The link #29 ... October 2008
The Bijural Revision Services Unit (Taxation and Comparative Law) of the Legislative Revision Services Group of the Department of Justice of Canada is pleased to keep you posted on the most recent harmonization news.
Bijuralism and the Interpretation of International Agreements
Canada’s System of International Taxation
Stated in the simplest terms, the impact of Canadian bijuralism on the interpretation of federal legislation is clear: Where an act of Parliament refers to concepts that lie within the law of property and civil rights without providing a legislative definition of those concepts, the law of the province in which the federal legislation is to apply will in principle govern the meaning of said undefined concepts. Canada is however also party to numerous international agreements, thus giving rise to the following questions: How does one define undefined terms in an international agreement? Do general Canadian principles of bijural interpretation ever apply?
The rules of interpretation set out in The Vienna Convention on the Law of Treaties do not provide for a default reliance on the domestic law of a Contracting State. Instead, paragraph 1 of Article 31 states the general rule:
“A treaty shall be interpreted in good faith in accordance with the ordinary meaning to be given to the terms of the treaty in their context and in the light of its object and purpose.” The Vienna Convention however also recognizes the right of treaty partners to assign special meanings to terms. Canada’s tax treaties (there are over 80 of them) have adopted a hybrid approach to undefined terms.
Most of Canada’s tax treaties include language similar to that contained at Article 3(2) of the 2005 OECD Model Tax Convention which provides that, unless the context otherwise requires, undefined terms in a treaty are to have the meaning under domestic law, with the meaning in domestic tax laws to be given preference. Following this approach, in defining undefined terms in a tax treaty, one must: Determine whether the particular context excludes reliance on one country’s domestic meaning; and, if appropriate, determine the applicable domestic meaning. This renvoi to domestic law has the potential effect of bringing Canadian bijural principles onto the international stage, creating multiple sources for Canadian domestic law.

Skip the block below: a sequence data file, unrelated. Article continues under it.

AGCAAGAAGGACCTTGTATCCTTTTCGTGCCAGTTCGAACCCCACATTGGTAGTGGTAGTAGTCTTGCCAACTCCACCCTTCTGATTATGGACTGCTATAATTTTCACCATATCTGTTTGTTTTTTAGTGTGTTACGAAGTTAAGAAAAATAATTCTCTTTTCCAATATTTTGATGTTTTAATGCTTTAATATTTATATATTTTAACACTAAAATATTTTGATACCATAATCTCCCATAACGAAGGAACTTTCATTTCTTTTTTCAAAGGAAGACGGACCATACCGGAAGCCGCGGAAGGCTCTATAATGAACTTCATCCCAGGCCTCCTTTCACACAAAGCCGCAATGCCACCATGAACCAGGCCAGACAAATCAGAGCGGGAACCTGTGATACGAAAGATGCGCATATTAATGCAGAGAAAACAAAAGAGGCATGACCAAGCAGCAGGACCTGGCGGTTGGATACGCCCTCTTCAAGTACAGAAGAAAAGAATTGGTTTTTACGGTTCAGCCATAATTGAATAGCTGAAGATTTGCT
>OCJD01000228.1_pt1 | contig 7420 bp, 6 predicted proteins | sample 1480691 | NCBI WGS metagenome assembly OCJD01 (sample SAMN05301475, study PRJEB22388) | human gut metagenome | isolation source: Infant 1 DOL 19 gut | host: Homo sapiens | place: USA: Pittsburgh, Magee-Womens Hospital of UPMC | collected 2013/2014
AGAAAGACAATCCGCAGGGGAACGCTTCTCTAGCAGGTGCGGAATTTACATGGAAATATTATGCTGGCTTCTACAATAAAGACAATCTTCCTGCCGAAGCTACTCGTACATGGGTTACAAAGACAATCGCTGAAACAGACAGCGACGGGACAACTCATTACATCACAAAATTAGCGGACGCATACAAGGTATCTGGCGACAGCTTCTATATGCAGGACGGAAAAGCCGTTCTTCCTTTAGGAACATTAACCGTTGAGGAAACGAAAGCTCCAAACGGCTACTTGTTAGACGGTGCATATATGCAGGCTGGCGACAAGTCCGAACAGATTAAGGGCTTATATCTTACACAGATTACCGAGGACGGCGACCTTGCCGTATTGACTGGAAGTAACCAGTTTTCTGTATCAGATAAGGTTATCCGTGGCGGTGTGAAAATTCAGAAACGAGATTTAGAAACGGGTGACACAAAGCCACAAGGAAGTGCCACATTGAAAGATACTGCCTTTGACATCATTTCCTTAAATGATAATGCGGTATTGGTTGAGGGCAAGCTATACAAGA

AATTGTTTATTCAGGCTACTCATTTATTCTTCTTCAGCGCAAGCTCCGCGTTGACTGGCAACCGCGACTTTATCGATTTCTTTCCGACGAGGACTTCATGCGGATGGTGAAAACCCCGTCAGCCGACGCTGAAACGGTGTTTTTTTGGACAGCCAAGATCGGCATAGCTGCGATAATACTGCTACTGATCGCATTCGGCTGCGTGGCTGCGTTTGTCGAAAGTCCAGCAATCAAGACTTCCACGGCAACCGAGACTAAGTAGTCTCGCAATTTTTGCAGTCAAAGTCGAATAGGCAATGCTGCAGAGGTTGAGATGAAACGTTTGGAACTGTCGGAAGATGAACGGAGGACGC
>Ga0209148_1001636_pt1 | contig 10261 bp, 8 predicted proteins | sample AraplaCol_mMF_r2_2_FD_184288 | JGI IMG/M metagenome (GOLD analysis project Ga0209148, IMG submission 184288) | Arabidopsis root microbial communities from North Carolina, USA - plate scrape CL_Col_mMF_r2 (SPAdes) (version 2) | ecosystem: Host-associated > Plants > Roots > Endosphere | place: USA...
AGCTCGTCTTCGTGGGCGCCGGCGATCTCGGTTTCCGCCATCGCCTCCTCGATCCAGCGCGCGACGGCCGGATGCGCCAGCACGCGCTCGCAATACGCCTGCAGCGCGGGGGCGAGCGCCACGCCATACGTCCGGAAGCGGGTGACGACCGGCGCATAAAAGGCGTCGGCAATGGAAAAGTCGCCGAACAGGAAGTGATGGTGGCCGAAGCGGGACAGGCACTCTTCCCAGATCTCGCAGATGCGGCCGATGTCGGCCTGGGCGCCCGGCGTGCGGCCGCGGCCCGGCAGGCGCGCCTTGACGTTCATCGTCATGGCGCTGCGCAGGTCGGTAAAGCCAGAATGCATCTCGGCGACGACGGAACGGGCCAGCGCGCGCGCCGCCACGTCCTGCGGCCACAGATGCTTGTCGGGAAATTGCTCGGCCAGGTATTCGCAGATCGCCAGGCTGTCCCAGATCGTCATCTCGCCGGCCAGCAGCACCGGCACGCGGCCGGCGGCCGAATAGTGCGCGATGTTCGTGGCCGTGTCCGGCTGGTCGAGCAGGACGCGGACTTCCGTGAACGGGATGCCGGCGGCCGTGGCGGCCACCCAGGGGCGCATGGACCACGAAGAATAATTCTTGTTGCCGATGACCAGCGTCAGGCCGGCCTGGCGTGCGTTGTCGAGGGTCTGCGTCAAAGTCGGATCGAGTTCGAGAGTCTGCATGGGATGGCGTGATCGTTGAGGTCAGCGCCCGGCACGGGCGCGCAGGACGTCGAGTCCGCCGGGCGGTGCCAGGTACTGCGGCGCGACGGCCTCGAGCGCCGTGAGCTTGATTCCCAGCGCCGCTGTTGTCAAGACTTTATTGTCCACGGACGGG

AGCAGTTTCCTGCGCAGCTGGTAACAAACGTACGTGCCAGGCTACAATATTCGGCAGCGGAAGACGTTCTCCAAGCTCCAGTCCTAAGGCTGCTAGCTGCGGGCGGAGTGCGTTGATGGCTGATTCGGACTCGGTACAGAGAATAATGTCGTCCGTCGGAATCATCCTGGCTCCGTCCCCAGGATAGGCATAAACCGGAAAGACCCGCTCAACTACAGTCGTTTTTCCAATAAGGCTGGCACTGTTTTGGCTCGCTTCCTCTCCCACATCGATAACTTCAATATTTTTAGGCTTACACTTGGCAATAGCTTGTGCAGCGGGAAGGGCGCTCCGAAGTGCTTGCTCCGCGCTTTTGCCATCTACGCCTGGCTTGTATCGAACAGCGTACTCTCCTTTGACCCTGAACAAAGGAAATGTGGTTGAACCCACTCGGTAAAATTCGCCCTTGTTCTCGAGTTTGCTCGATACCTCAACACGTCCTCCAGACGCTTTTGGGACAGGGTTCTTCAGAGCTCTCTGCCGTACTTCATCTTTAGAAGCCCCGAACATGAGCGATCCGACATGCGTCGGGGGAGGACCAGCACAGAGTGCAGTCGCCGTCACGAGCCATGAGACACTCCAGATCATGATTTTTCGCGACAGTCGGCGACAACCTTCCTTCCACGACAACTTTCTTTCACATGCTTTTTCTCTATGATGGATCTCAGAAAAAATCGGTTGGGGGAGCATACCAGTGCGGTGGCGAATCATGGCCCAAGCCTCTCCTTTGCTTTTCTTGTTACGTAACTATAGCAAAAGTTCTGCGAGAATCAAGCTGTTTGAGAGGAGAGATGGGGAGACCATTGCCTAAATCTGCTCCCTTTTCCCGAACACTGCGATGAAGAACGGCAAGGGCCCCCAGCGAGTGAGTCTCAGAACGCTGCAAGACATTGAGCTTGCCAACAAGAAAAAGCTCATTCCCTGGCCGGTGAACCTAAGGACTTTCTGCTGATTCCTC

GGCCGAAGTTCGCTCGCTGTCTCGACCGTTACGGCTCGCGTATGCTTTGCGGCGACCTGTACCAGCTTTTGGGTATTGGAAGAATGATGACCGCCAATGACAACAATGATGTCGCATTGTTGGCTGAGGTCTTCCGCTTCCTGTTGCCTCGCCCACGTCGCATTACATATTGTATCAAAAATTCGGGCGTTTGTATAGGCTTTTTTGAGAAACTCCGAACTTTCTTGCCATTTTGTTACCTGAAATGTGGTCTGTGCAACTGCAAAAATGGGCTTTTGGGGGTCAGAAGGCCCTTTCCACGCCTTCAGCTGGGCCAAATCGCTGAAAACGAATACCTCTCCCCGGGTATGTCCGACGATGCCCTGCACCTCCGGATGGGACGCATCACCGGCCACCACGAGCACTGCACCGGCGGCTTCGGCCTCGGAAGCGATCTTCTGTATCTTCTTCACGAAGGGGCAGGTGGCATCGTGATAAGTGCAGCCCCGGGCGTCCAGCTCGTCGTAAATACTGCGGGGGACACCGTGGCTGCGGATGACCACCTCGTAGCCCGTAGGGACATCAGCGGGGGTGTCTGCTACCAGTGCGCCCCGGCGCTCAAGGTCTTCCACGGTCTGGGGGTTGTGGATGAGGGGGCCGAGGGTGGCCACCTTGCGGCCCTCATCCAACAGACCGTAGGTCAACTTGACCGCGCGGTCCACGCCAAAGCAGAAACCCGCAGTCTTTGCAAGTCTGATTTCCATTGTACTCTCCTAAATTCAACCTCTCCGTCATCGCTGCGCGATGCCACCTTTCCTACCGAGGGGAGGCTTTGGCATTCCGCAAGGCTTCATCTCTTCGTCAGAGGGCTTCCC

In April 2008, the Advisory Panel on Canada’s System of International Taxation released a far-ranging consultation document, inviting submissions on myriad aspects of Canada’s system of international taxation. One of the issues identified by the Panel was a general concern over the meaning of the term “beneficial owner,” a concept central to restricting access to treaty benefits. However, if indeed a renvoi to domestic law is operative in interpreting the term (a matter not yet settled), such renvoi is highly problematic from a bijural perspective, as any legal notion of “beneficial ownership” is entirely foreign to the civil law. This difficulty is central to the recent decision of the Tax Court of Canada in Prévost Car Inc. 2008 DTC 3080, which decision is currently under appeal to the Federal Court of Appeal (A-252-08). We will be following up on this case in future issues. We also await with interest the recommendations of the Advisory Panel, which is scheduled to deliver its report to the Minister of Finance in December.
Canadian Institute for the Administration of Justice
Who really writes the law? That is the theme of the conference held in Ottawa on September 11th and 12th and organized by the CAIJ Legislative Drafting Committee, chaired by John Mark Keyes, Chief Legislative Counsel of Canada. The conference highlighted the many aspects of the drafting process, including the role of bijuralists and jurilinguists. Interestingly, several speakers and participants alluded to the challenges of legislating in a global environment. To learn more about the Institute’s work, visit the Canadian Institute for the Administration of Justice.
Legislation on Bijuralism
Bill C-10 Ceases to Exist with Dissolution of Parliament
On September 7th, the second session of the 39th Parliament was dissolved and a general election called for October 14, 2008. As a result, Bill C-10 has ceased to exist. Among the provisions included in Bill C-10 were proposals concerning non-resident trusts, foreign investment entities, various technical amendments and a number of harmonization proposals prompted by bijural considerations.
Bill C-10 (former Bill C-33), An Act to amend the Income Tax Act, including amendments in relation to foreign investment entities and non-resident trusts, and to provide for the bijural expression of the provisions of that Act, was passed by the House of Commons on October 29, 2007, received second reading in the Senate on December 14, 2007, and had been before the Senate’s Standing Committee on Banking, Trade and Commerce when Parliament was dissolved.
Please consult Bijurilex for other documents and resources on the subject of legislative bijuralism in Canada.
Report a problem on this page
- Date modified: